It’s like getting any type of customized support from any professional, it really needs to be a higher price. Anytime I see a price of anything lower than $60 per hour I immediately suggest that it’s raised and the average price that I see for yoga teachers is $85-$100 per hour.
Yoga Class Series / Workshops Pricing
The best thing you can do when pricing your class series or workshop is to understand your costs which include your hourly rate during teaching time, the rent/building costs, software costs, any materials/supplies you will use. Get a total amount in cost and add 20-50% (this will vary based on the supplies costs and how comfortable you are with the total cost). You will also need to understand the capacity for the class series or workshop.
If you have a physical location you might be limited in the number of students you can have. If you’re teaching virtually, you likely don’t have that limitation technically but you will have a comfort level with how many students you would like to have in this offering.
Take the total number for the series or workshop and divide it by the optimal amount of students you would like in the offering.
Workshop Total Costs =
Your time - 3 hours = $300
Rent for 3 hours = $100
Handout Printing = $25
TOTAL = $425 + 20% ($85) = $510
Maximum = 8 people
Workshop Cost Per Student = $510 / 8 = $63.75
Yoga Membership Pricing
Whenever someone asks me about memberships I hesitate a bit and I like to ask more questions about their audience and the type of membership they will be creating.
If your audience is smaller than 10,000 people and your idea is to open a low-priced (meaning under $100) membership, I would recommend that you hold off on launching the membership unless you’re prepared for it to take a while to grow.
But if your goal is to create a higher priced membership and your audience is smaller than 10,000 people, this could absolutely work! I’ve got a great example of this.
When it comes to pricing a membership, there is a wide range of options. I’ve seen memberships from $15 all the way up to $500 per month.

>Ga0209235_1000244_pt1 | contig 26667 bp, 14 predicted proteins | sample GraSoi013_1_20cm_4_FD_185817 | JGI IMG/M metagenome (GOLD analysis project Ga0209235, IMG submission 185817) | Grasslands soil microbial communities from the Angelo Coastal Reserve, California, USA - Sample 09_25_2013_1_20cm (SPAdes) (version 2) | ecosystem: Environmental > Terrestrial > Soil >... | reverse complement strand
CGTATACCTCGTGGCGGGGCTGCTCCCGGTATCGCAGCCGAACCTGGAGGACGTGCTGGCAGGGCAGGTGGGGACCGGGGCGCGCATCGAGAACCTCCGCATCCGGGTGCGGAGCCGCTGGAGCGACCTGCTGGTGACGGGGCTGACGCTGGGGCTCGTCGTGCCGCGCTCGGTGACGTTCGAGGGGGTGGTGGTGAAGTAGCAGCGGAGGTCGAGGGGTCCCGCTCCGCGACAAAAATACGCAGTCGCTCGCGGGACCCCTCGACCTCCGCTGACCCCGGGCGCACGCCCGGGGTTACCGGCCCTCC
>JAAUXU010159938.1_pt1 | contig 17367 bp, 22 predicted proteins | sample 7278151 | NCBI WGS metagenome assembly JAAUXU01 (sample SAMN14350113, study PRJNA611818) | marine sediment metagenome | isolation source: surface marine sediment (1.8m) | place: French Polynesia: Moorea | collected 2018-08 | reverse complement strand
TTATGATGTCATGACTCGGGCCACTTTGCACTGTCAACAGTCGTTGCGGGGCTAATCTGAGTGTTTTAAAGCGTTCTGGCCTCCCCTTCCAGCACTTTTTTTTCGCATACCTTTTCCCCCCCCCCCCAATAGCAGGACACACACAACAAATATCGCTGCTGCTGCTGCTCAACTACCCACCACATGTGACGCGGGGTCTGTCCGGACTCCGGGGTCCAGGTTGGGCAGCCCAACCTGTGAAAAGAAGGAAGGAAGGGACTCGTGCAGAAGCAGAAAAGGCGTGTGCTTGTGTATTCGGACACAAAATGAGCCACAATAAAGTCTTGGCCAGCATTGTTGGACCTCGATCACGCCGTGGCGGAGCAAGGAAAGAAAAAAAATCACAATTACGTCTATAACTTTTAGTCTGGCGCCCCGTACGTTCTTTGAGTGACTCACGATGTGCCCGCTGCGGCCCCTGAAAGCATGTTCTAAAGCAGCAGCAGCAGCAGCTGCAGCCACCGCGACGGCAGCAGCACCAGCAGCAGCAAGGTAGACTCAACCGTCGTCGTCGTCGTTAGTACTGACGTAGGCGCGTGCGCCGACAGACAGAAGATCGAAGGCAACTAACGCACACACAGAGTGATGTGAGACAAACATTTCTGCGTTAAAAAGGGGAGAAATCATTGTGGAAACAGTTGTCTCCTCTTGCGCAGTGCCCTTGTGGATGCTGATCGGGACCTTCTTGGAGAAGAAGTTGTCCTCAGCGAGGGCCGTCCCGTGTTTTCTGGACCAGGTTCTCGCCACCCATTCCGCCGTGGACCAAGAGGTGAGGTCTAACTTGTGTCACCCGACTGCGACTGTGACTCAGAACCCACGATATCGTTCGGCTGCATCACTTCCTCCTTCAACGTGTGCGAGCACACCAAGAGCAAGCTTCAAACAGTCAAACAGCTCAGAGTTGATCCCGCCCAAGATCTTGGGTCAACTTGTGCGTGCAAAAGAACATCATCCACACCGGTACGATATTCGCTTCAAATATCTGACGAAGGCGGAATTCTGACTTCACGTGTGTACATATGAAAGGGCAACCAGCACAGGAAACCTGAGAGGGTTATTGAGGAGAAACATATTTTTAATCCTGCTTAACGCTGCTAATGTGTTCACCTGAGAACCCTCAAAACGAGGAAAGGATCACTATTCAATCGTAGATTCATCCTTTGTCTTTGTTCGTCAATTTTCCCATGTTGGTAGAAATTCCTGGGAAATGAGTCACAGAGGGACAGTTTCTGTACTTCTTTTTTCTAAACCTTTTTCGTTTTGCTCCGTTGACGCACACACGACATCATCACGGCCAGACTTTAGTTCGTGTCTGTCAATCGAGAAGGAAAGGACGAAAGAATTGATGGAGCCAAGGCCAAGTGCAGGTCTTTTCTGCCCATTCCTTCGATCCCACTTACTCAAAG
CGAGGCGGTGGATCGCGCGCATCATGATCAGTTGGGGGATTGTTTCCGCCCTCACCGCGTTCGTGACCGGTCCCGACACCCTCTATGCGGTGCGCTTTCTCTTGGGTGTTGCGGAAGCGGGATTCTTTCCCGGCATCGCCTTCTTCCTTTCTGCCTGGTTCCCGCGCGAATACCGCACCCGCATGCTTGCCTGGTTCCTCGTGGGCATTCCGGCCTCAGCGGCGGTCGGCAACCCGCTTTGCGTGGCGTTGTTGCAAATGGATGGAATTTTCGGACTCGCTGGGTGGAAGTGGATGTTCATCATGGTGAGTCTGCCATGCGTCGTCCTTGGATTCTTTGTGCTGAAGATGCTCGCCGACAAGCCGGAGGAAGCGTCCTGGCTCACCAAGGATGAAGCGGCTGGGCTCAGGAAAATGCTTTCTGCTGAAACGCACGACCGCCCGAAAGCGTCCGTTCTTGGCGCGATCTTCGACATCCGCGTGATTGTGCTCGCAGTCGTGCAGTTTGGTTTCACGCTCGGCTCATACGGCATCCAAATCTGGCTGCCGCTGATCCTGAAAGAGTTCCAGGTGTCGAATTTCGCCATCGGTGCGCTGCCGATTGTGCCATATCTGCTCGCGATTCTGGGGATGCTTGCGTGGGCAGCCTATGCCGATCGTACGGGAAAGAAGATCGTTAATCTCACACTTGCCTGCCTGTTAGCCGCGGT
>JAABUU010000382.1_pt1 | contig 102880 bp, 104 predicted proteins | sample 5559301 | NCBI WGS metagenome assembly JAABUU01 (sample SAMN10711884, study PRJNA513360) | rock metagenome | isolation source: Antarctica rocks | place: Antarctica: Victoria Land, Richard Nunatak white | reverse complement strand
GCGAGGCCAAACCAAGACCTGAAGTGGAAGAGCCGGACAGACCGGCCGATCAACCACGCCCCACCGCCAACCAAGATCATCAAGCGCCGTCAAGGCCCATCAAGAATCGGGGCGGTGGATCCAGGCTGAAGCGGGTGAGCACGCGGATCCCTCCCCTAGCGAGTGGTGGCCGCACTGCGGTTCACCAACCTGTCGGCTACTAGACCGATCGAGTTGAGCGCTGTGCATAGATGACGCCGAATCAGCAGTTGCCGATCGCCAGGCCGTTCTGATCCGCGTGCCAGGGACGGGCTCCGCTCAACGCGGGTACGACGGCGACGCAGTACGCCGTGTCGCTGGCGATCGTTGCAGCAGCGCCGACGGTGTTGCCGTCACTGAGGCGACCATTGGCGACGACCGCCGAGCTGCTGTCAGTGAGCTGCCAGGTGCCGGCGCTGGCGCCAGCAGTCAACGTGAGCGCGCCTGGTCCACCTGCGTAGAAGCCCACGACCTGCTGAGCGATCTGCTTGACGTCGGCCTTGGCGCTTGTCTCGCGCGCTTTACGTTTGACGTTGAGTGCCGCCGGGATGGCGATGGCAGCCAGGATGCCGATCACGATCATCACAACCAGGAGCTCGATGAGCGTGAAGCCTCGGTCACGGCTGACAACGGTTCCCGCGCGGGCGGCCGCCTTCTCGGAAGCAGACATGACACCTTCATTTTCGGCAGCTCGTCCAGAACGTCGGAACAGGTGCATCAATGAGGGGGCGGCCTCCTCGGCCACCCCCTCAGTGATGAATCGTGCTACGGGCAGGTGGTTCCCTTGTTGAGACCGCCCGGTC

The reality is that pricing memberships is subjective but the more clear you are on the audience and the problem you’re helping them solve, the easier you will have your answer on pricing.
Lower Priced Yoga Membership Pricing Guidance
The best way to go about pricing your membership is to first look at your software or material/supply costs as well as your time and energy invested but also knowing that memberships take time to pay off.
The other component is how specialized the membership content is, NOT how much content is inside but how specialized it is for your niche. There are lots of factors that go into this model and my go-to resource for memberships is The Membership Geeks - they have a podcast and of course a membership as well. Here is a specific article that breaks down pricing your membership.
Typically memberships in the yoga space are $25 - $45 per month with niched yoga memberships between $50 - $85 per month.
Higher Priced Yoga Membership Example
I’ve seen this work well when you have a membership model that will work more like a hybrid between private sessions and class series. An example of this is Samantha Harrison’s Yoga Mystery Box which you can hear about in episode #91 on the podcast.
Overall, when it comes to pricing you want to know a few things:
Your cost involved
Your time involved
The volume needed to hit your desired revenue
If you find that the volume needed to hit your revenue target is higher than your current audience size, it’s possible that you want to consider a different offering until your audience is larger.
Or you can continue to move forward with the understanding that you won’t likely hit your revenue target during the first several launches. It could take a year or two to grow your audience size to the point where you’d like your revenue to be.
Your next step
Price your offering based on the suggestions I’ve shared in this blog post. Work out the math and go for it knowing that you can adjust your prices down the road if needed.
Until next time give yourself permission to name your price and grace along the way. I’ll talk to you soon!
“Overall, when it comes to pricing you want to know a few things: your cost involved, your time involved, and the volume you need to hit your target revenue."
- Amanda McKinney